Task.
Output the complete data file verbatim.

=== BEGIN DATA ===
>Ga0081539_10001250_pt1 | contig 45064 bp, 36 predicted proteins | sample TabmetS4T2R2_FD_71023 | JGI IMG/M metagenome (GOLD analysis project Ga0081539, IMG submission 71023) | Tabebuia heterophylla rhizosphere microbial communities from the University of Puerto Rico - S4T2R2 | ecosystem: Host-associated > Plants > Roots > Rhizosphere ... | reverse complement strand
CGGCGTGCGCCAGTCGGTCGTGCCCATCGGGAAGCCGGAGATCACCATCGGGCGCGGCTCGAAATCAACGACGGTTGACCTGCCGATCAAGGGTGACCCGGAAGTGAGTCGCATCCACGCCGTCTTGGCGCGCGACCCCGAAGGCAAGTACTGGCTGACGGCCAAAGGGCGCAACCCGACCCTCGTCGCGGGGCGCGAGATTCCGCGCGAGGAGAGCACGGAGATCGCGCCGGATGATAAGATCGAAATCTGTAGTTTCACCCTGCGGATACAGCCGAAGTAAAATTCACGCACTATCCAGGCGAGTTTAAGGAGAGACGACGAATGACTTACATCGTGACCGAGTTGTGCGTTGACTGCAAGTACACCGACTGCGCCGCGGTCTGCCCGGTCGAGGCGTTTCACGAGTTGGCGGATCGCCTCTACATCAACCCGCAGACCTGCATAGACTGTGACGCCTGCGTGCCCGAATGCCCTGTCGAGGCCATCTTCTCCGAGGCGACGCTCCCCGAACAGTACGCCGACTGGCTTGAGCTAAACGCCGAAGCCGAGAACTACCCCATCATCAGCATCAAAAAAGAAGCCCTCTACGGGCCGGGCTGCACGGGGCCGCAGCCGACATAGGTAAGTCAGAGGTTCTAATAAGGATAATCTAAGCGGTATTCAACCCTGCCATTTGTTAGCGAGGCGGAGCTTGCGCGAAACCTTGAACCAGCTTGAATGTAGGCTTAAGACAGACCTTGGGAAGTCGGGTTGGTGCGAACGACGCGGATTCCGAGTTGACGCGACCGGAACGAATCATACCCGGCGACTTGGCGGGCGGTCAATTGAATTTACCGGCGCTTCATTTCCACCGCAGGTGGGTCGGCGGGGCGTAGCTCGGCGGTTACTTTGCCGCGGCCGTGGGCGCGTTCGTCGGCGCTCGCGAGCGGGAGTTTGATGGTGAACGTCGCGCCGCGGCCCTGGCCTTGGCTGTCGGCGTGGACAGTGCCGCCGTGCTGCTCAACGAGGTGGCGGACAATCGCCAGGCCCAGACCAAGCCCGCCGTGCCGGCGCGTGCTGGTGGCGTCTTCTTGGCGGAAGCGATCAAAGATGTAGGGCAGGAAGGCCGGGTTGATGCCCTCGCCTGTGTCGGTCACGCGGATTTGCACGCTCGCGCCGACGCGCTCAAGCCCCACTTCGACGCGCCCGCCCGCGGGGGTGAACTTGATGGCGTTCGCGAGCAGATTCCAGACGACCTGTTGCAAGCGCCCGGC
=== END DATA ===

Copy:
>Ga0081539_10001250_pt1 | contig 45064 bp, 36 predicted proteins | sample TabmetS4T2R2_FD_71023 | JGI IMG/M metagenome (GOLD analysis project Ga0081539, IMG submission 71023) | Tabebuia heterophylla rhizosphere microbial communities from the University of Puerto Rico - S4T2R2 | ecosystem: Host-associated > Plants > Roots > Rhizosphere ... | reverse complement strand
CGGCGTGCGCCAGTCGGTCGTGCCCATCGGGAAGCCGGAGATCACCATCGGGCGCGGCTCGAAATCAACGACGGTTGACCTGCCGATCAAGGGTGACCCGGAAGTGAGTCGCATCCACGCCGTCTTGGCGCGCGACCCCGAAGGCAAGTACTGGCTGACGGCCAAAGGGCGCAACCCGACCCTCGTCGCGGGGCGCGAGATTCCGCGCGAGGAGAGCACGGAGATCGCGCCGGATGATAAGATCGAAATCTGTAGTTTCACCCTGCGGATACAGCCGAAGTAAAATTCACGCACTATCCAGGCGAGTTTAAGGAGAGACGACGAATGACTTACATCGTGACCGAGTTGTGCGTTGACTGCAAGTACACCGACTGCGCCGCGGTCTGCCCGGTCGAGGCGTTTCACGAGTTGGCGGATCGCCTCTACATCAACCCGCAGACCTGCATAGACTGTGACGCCTGCGTGCCCGAATGCCCTGTCGAGGCCATCTTCTCCGAGGCGACGCTCCCCGAACAGTACGCCGACTGGCTTGAGCTAAACGCCGAAGCCGAGAACTACCCCATCATCAGCATCAAAAAAGAAGCCCTCTACGGGCCGGGCTGCACGGGGCCGCAGCCGACATAGGTAAGTCAGAGGTTCTAATAAGGATAATCTAAGCGGTATTCAACCCTGCCATTTGTTAGCGAGGCGGAGCTTGCGCGAAACCTTGAACCAGCTTGAATGTAGGCTTAAGACAGACCTTGGGAAGTCGGGTTGGTGCGAACGACGCGGATTCCGAGTTGACGCGACCGGAACGAATCATACCCGGCGACTTGGCGGGCGGTCAATTGAATTTACCGGCGCTTCATTTCCACCGCAGGTGGGTCGGCGGGGCGTAGCTCGGCGGTTACTTTGCCGCGGCCGTGGGCGCGTTCGTCGGCGCTCGCGAGCGGGAGTTTGATGGTGAACGTCGCGCCGCGGCCCTGGCCTTGGCTGTCGGCGTGGACAGTGCCGCCGTGCTGCTCAACGAGGTGGCGGACAATCGCCAGGCCCAGACCAAGCCCGCCGTGCCGGCGCGTGCTGGTGGCGTCTTCTTGGCGGAAGCGATCAAAGATGTAGGGCAGGAAGGCCGGGTTGATGCCCTCGCCTGTGTCGGTCACGCGGATTTGCACGCTCGCGCCGACGCGCTCAAGCCCCACTTCGACGCGCCCGCCCGCGGGGGTGAACTTGATGGCGTTCGCGAGCAGATTCCAGACGACCTGTTGCAAGCGCCCGGC